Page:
chance of rosacea, coffee

Rosacea is a skin condition in which the skin flushes or reddens easily and may stay red chronically. People may also develop pimple-like bumps on the skin. People with rosacea are often advised to avoid potential triggers, including going outside when it’s hot in the summer. They are also told not to eat spicy food or drink hot beverages such as coffee. Now, data from the Nurses’ Health Study suggests that women who drink coffee actually have a lower chance of rosacea.

Who Has a Higher Chance of Rosacea?

The study followed more than 80,000 women for 15 years (JAMA Dermatology, Sept. 17, 2018). Information on their diets, including tea, coffee and soda pop consumption, was collected every four years. During that time, nearly 5,000 of the women were diagnosed with rosacea.

Compared to women who drank coffee less than once a month, those who drank four or more cups daily were 23 percent less likely to develop the condition. Decaf coffee, however, was not protective. Neither were tea, caffeinated soft drinks or chocolate. The absolute risk dropped by 132 per 100,000 person/years between the highest and the lowest levels of coffee consumption.

The researchers do not suggest that women should start drinking coffee to avoid rosacea.

Instead, they recommend that doctors stop telling them to avoid coffee:

“Our findings do not support limiting caffeine intake as a means to prevent rosacea.”

It is not quite clear how caffeine from coffee might act to reduce a woman’s chance of rosacea. Expect further research on this question.

Other Benefits of Drinking Coffee:

Lowering your chance of rosacea is not the only health benefit that you may derive from drinking coffee. An earlier study showed that coffee drinkers are less likely to have liver problems.

Researchers have been reporting for years that people who drink regular coffee are less likely to develop type 2 diabetes as well as certain kinds of cancer.

Caf or Decaf for Coffee Drinkers?

Scientists at the National Cancer Institute reported that people who consume at least three cups of either regular or decaffeinated coffee a day usually have lower liver enzyme levels (Hepatology, online Aug. 13, 2014). Patients who drank tea and other sources of caffeine did not have the same benefit.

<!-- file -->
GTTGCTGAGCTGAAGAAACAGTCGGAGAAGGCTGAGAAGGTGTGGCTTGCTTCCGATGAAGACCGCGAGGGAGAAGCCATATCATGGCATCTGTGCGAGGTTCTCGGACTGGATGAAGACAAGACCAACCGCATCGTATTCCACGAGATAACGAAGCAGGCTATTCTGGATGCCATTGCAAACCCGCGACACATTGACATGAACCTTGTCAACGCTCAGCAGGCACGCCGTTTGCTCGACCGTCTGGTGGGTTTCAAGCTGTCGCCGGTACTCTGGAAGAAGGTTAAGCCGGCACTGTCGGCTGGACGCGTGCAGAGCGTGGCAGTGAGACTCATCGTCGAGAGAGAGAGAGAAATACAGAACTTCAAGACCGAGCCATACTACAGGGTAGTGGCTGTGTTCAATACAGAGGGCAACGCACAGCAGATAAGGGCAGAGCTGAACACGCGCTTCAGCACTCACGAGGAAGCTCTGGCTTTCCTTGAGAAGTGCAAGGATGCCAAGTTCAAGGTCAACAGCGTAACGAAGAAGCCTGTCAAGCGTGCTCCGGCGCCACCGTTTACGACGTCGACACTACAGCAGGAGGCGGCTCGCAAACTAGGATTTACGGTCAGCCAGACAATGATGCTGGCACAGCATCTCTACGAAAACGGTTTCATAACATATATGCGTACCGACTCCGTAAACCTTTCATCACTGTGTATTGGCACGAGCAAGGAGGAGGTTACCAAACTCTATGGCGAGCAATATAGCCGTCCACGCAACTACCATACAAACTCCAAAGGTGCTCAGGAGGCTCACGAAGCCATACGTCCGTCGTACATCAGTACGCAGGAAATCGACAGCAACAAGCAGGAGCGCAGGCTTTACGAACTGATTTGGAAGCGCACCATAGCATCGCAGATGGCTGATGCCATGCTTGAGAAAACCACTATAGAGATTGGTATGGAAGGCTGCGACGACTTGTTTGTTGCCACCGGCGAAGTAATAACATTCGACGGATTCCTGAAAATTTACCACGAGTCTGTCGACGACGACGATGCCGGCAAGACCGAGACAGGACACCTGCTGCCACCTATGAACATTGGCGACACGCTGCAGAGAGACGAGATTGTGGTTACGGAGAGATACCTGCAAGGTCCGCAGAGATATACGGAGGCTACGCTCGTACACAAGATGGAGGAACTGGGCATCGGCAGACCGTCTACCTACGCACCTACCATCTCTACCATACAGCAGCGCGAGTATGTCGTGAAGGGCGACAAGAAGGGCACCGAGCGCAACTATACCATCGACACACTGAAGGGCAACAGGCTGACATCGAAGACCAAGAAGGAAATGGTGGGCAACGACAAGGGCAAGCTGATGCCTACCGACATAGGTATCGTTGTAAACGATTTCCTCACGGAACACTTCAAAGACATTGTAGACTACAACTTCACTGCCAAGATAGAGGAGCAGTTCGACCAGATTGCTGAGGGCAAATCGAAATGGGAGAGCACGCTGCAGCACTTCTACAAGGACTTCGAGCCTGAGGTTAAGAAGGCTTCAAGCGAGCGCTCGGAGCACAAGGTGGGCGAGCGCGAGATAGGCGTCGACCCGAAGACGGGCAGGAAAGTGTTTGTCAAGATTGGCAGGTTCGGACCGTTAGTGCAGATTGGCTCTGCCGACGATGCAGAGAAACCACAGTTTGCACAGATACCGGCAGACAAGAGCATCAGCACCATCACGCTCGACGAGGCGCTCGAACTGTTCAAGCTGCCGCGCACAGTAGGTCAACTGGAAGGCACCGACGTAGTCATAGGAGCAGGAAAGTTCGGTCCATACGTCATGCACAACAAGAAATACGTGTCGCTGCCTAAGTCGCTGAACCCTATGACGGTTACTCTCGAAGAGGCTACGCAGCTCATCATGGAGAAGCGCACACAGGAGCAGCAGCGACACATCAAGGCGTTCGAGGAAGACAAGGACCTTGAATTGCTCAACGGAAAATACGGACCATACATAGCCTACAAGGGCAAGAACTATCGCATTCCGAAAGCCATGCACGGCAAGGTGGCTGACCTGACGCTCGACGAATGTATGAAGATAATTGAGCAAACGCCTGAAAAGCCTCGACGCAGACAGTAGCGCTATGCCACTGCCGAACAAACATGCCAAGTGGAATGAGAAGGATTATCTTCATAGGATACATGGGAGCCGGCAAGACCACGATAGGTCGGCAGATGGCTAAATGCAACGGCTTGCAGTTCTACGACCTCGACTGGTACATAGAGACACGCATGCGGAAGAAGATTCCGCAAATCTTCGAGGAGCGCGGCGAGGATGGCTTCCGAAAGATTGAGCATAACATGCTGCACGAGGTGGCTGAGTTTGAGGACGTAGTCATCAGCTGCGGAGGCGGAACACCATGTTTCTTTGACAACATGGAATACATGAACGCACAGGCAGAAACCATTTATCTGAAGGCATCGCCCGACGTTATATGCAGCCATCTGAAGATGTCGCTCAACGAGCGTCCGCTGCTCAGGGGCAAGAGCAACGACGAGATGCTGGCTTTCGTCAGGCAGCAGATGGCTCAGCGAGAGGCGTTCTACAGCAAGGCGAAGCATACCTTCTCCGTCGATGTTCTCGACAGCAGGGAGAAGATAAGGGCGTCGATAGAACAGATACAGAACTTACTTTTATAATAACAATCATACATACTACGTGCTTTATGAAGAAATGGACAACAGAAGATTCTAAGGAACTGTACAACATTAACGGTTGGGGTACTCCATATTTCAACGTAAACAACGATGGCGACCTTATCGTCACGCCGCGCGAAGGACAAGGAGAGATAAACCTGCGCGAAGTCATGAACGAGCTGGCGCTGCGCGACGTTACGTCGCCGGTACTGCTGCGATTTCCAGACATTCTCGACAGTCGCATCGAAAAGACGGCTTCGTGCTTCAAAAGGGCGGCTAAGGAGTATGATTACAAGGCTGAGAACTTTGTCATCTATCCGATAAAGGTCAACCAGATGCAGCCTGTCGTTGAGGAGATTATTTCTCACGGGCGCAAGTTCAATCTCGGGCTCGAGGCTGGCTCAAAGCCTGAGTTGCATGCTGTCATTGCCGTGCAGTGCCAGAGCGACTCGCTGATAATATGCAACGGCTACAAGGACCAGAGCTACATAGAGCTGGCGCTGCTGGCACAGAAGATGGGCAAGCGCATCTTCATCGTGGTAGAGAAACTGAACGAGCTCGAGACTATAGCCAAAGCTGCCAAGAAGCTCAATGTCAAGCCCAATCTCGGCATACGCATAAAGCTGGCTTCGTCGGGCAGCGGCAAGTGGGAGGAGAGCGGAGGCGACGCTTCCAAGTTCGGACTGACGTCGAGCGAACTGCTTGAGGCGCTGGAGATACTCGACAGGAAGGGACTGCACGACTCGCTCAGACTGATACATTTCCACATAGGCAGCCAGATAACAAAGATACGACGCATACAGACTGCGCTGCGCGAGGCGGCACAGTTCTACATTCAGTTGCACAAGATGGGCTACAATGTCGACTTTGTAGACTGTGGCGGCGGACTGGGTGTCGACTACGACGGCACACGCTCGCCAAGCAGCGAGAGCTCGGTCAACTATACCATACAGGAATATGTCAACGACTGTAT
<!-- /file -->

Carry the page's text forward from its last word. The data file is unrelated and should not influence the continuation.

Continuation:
That suggests that other ingredients in coffee itself, rather than caffeine, could be responsible for the protective effect on the liver. As we have seen, that does not hold for all of coffee’s health effects. Decaf coffee did nothing to reduce the chance of rosacea.

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  1. ariel
    usa
    Reply

    I drink coffee . I still have rosacea. However, the caffeine in my coffee helps me to breathe when I have asthma attack.

  2. Judy
    Oregon
    Reply

    I developed Rosacea 10 years ago and struggled trying various prescription medicines that were quite expensive. Nothing worked. I don’t like coffee but three years ago, I started drinking coffee mixed with grass-fed butter and MCT oil for energy in the morning. My skin improved immediately and I haven’t suffered since. I put it down to the butter, but maybe it was the coffee. When I mentioned it to the dermatologist, he just shrugged. All I can say is, my skin is clear.

  3. Dorothy
    Virginia
    Reply

    Tea is high in oxalates, which cause all kinds of problems. Discontinuing tea, black, green, white, and cinnamon, and drinking coffee, helped my rosacea.

  4. Jan
    Bastrop, tx
    Reply

    I’m wondering if my adding coffee to my protein shakes will impact the efficacy of the coffee benefits. I seldom drink coffee on its own due to jitters but love it inside a shake in mornings that I drink all morning long, giving me 60 gm protein by noon and many added health benefits, being its mixed vegan and whey isolate made with ice and water only. Coffee is a must in this routine for me but the liver enzyme issue is of interest to me….. is it straight coffee that activates whatever or……..?

  5. Anonymous
    TX
    Reply

    According to a recent hypothesis, the virus that causes rosacea may be linked to Alzheimer’s. Given that drinking 4 cups of caffeinated coffee daily has a positive effect on rosacea, and given that there may be a viral link between Alzheimer’s and rosacea, might drinking 4 cups of caffeinated coffee reduce the risk for developing Alzheimer’s? Has any reliable study investigated whether there is any correlation between drinking caffeinated coffee and a reduced risk for Alzheimer’s? Should there be such a study.

  6. Mary V
    NC
    Reply

    I add a couple of drops of Black Strap Molasses to mine and it taste delicious and adds a few minerals!

  7. Anne
    Wisconsin
    Reply

    A friend of mine has rosacea on her cheeks, and my husband has it on his nose. Both love coffee, and drink a fair amount. Would things have been worse if they hadn’t been coffee drinkers?

  8. Tyler Sherman
    Pt Pleasant NJ
    Reply

    Coffee used to be considered a trigger for A Fib. New research shows the opposite. It actually helps prevent it & can help get your heart back in sinus rhythm if you are having an attack. As usual many doctors are ignoring these new studies & are still telling AFib patients to avoid coffee. This is good news for me as an AFib patient. After an alblation I’m AFib free but it’s good to know that as a avid coffee drinker I’m actually helping to prevent a recurrence.

  9. Kimberly
    FL
    Reply

    What about men?

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